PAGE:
“The consumer is finished. I’m not talking about Christmas; it will show up every year. The reality is (that) our economy has depended on consumers spending more money than they have. The government doesn’t have any more money. People in the past have taken money out of their homes, and now they’re putting money into their homes. The world we’ve lived in is finished. There are ways to fix the economy, but politicians aren’t making these decisions,” said Siris.
He noted that high end products will do well, as wealthy people are still spending; however, he noted, “We all have bills to pay and we’ve taken on more debt than we can afford.”
He reminded attendees that opportunity lies in U.S. workers being able to leverage their skill sets to ultimately help others in developing countries learn how to utilize their strengths as they learn how to become consumer economies.
Fragrance Forecast

Susan Babinsky presented an overview of the fragrance business, noting that following the decline in 2009, there was some recovery in 2010.
“I think everyone should be encouraged that the fragrance business is moving forward. Business is stabilizing, with the biggest improvements found in specialty and online sales. These are the areas driving growth. “Online sales are at +20% per year,” she noted.
She stated that in 1999, among the top five fragrance brands, each recorded sales in excess of $40 million in sales; while in 2009, each brand in the top five did under $40 million in manufacturers’ sales.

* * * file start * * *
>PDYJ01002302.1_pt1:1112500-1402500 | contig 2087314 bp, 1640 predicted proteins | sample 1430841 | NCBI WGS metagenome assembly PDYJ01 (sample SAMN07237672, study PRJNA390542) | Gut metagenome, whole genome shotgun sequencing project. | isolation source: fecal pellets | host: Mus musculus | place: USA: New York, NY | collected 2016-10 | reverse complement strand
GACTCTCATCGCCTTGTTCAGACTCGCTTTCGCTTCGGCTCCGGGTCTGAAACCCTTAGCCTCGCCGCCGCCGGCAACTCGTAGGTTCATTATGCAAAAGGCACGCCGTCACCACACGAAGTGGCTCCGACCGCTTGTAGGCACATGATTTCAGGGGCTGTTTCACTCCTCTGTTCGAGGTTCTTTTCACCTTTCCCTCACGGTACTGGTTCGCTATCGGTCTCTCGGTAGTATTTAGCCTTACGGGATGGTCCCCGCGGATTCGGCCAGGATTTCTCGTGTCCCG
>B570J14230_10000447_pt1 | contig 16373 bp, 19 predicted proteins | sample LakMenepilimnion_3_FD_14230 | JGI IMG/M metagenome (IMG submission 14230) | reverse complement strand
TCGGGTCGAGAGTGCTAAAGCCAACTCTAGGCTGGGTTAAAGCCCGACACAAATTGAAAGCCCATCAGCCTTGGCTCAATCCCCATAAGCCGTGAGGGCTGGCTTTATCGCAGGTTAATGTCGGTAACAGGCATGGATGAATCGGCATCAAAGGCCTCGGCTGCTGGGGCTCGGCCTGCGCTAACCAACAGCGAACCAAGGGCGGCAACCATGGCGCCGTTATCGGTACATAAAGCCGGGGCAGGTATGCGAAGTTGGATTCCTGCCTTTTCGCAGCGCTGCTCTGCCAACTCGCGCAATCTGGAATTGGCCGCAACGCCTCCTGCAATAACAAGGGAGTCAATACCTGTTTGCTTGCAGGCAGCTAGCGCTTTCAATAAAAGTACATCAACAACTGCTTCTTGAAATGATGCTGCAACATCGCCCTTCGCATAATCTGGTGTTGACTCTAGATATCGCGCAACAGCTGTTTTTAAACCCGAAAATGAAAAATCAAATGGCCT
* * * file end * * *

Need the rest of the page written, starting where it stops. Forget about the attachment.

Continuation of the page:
“The new brands aren’t achieving the blockbuster status of years past. It’s very hard to find a fragrance business that is throwing off significant operating margins,” said Babinsky.
She cited the current best-in-class performers, including Marc Jacobs’ Bang and Lola; as well as Beyonce’s Heat, with its perfume ring (a nod to Put A Ring On It), and Ralph Lauren’s Polo brand, as top performers. In addition, Babinsky included Abercrombie & Fitch’s Fierce brand, Love Express, which launched this year and is building upon the success of Express apparel, and the Old Spice franchise, with its catchy campaign, “Smell like a Man, Man,” (with 23 million hits and counting on You Tube), as well as Axe, and the new Justin Bieber fragrance, which looks to be a promising launch, considering the pop singer has six million followers on Twitter.